On the floor of this forest were lime-rich pools that were often encrusted with carbonate, that formed effective pit traps when they were sufficiently deep. Because they lacked sloping sides, if an animal fell into them they would have difficulty getting out and drown, their remains being preserved in remarkable detail in the lime-rich environment, the bones being cemented in place as they settled to the bed of the pool.

Neville's Garden Local Fauna

About 20 million years ago this seems to have been a part of the Riversleigh rainforest on the edge of a vast wetland. The first discoveries here were teeth of an extinct platypuses and lungfish. The limestone containing the teeth is believed to  have been deposited in a pool. There were also bones of many forest animals that seem to have accumulated as into the water body, and at least in one part of the deposit, it seems probably the deposits were laid down in a cave, indicated by the presence of 'straws', crystalline structures that form in caves, travertine rim pool ridges, formed as lime-saturated water flows over an rock surface, on the surface of a rock, and the presence of small stalagmites that develop under the overhung edges of caves. There were also 'cave pearls', rounded, laminated limestone structures. It is believed that it could have been connected to the Bitesantennary Site by tunnels. The bone assemblage, composed on many forest animals such as bandicoots, diprotodontids, marsupial lions, horned turtles, many possum bones and a diverse range of kangaroos give some indication of the complexity of the rainforest community in the area. Cambrian limestone ramparts near this site were the source of the reworked trilobite fossils found at the site.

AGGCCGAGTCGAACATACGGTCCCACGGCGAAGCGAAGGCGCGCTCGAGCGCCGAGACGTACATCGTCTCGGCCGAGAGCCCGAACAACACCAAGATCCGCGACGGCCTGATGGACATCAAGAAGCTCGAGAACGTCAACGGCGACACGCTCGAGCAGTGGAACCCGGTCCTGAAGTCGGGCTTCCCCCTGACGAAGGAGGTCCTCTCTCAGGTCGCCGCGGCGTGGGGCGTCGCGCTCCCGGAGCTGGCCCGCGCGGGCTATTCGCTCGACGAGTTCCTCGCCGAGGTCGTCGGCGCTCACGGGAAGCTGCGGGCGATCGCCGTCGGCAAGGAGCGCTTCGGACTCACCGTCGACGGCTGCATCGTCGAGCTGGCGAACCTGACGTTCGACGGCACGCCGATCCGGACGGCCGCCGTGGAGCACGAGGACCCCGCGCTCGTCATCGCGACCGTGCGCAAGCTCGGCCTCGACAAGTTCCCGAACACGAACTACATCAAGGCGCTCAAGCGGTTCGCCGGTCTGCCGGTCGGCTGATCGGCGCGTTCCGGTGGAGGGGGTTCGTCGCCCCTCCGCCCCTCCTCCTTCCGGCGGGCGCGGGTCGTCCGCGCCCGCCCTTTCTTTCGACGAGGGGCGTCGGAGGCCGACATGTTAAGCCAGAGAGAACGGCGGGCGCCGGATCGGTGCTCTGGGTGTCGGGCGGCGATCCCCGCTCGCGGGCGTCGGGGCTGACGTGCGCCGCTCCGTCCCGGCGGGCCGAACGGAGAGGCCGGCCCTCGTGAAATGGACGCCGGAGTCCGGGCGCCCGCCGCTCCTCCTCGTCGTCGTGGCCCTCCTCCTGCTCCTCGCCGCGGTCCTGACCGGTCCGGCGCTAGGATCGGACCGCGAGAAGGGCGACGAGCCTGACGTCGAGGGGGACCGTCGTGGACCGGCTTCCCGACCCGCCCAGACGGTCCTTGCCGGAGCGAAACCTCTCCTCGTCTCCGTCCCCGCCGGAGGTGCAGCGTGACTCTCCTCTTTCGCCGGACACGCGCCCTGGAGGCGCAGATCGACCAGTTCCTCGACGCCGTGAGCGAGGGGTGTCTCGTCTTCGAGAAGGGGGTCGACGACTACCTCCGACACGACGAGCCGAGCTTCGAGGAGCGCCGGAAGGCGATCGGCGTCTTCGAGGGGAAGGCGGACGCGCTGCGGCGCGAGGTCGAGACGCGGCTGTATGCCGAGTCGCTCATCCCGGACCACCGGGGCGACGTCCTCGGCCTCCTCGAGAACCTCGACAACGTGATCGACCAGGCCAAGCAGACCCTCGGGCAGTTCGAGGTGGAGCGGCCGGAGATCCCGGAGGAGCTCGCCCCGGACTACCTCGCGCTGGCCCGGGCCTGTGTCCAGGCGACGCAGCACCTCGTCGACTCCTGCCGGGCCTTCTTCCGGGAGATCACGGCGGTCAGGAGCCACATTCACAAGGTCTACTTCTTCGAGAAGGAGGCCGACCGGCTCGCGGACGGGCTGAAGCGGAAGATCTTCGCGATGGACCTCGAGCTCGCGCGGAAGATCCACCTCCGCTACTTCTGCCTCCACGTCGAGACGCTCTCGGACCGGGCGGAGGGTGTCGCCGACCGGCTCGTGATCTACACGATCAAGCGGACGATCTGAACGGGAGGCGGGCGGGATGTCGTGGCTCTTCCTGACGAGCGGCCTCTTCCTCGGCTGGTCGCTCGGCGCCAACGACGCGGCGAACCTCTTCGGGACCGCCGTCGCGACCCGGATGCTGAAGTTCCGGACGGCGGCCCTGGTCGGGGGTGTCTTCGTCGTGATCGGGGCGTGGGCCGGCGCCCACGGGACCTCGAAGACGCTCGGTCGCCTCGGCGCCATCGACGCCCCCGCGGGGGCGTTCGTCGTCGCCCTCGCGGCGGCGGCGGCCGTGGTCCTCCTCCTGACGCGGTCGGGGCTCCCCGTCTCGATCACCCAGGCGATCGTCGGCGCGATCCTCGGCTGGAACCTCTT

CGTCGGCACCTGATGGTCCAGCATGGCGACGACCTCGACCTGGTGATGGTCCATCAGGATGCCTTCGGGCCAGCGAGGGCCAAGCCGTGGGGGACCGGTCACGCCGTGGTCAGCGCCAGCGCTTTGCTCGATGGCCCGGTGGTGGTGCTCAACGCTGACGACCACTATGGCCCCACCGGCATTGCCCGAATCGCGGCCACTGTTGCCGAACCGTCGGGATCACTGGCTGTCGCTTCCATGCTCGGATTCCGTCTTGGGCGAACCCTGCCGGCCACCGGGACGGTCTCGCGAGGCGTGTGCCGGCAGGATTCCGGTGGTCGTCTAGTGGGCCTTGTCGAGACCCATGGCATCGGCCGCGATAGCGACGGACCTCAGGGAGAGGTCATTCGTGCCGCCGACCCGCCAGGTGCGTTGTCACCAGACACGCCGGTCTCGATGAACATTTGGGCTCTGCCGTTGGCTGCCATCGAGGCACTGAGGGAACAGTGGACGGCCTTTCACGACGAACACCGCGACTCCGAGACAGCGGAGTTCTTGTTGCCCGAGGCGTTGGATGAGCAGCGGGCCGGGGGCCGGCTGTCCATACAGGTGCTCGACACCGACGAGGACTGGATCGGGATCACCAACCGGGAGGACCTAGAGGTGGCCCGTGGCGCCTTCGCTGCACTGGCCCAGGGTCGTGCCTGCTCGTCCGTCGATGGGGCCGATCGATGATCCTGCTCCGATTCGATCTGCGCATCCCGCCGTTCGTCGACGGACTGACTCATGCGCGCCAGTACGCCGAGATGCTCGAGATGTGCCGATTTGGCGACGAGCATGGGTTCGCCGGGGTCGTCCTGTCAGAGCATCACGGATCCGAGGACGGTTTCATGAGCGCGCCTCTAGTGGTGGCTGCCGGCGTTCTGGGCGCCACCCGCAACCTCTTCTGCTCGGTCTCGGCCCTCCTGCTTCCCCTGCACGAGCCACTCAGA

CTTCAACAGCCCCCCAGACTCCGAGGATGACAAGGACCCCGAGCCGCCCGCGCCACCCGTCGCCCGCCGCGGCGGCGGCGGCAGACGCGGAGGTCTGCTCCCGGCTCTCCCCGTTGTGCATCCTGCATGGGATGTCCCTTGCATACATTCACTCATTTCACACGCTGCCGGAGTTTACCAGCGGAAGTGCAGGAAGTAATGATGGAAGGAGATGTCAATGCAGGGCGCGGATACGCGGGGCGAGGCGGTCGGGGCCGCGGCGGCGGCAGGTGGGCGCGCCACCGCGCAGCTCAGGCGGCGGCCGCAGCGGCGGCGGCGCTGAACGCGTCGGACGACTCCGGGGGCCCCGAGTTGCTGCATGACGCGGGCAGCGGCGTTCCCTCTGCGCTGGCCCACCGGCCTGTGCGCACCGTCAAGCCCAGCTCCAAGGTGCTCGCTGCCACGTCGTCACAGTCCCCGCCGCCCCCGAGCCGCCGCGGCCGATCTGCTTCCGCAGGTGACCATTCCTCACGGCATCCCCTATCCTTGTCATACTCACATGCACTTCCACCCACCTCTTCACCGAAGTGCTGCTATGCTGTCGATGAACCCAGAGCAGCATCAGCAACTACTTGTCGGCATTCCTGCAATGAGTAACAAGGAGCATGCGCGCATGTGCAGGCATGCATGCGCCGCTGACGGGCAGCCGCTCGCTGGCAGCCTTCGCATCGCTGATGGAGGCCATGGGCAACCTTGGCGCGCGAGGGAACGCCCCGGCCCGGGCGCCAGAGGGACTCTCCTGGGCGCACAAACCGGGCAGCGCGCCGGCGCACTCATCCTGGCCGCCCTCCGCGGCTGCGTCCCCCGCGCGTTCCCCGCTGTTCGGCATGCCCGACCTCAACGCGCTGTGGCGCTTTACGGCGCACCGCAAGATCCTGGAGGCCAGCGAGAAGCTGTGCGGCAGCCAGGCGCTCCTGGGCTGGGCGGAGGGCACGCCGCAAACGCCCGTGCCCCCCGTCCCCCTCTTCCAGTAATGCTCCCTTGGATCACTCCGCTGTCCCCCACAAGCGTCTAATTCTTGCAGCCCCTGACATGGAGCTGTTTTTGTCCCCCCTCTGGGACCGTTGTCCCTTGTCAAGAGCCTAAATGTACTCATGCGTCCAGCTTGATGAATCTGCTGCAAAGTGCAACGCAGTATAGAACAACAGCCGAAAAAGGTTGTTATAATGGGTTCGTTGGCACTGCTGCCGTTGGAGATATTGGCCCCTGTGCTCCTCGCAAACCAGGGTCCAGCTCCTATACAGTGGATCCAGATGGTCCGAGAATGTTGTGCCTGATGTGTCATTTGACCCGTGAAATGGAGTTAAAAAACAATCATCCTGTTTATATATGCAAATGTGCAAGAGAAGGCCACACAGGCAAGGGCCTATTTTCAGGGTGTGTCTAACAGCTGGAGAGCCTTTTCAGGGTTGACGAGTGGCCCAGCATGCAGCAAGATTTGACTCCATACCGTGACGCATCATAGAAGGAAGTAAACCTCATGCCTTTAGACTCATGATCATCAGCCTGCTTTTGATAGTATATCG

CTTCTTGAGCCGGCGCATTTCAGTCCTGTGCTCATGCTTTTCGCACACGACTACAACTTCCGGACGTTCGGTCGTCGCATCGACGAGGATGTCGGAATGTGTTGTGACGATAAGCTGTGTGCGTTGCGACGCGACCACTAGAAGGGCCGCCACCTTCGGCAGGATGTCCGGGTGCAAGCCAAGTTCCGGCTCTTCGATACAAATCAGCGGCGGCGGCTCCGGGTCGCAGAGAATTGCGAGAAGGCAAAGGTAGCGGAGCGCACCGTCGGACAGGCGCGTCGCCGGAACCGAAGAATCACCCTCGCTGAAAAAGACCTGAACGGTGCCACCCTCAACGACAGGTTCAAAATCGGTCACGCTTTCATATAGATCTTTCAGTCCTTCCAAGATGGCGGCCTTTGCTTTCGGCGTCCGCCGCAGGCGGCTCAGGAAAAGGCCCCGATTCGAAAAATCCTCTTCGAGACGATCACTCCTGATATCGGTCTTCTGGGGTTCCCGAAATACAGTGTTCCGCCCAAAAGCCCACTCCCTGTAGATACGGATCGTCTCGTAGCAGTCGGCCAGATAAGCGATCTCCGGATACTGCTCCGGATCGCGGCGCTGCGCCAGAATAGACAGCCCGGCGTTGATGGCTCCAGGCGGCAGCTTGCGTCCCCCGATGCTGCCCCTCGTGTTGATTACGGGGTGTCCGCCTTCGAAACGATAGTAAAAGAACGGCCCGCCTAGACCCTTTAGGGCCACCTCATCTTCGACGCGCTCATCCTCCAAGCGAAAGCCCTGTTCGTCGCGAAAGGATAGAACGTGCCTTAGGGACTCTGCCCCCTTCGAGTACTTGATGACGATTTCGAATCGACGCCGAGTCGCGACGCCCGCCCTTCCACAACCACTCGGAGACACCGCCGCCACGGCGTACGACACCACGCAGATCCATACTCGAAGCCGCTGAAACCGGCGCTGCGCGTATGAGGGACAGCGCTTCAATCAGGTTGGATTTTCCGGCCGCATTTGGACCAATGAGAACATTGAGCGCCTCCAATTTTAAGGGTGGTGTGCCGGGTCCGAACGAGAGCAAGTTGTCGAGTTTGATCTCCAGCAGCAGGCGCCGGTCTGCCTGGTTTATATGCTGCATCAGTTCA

Bitesantennary Local Fauna

This site sees to have been part of a chain of tunnels or caves leading to Neville's Garden Site. The structure of the deposit suggests it may have been a chamber open to the surface by a collapsed roof and about half full of water, making it a pit trap for the forest inhabitants on the forest floor.

GAG Site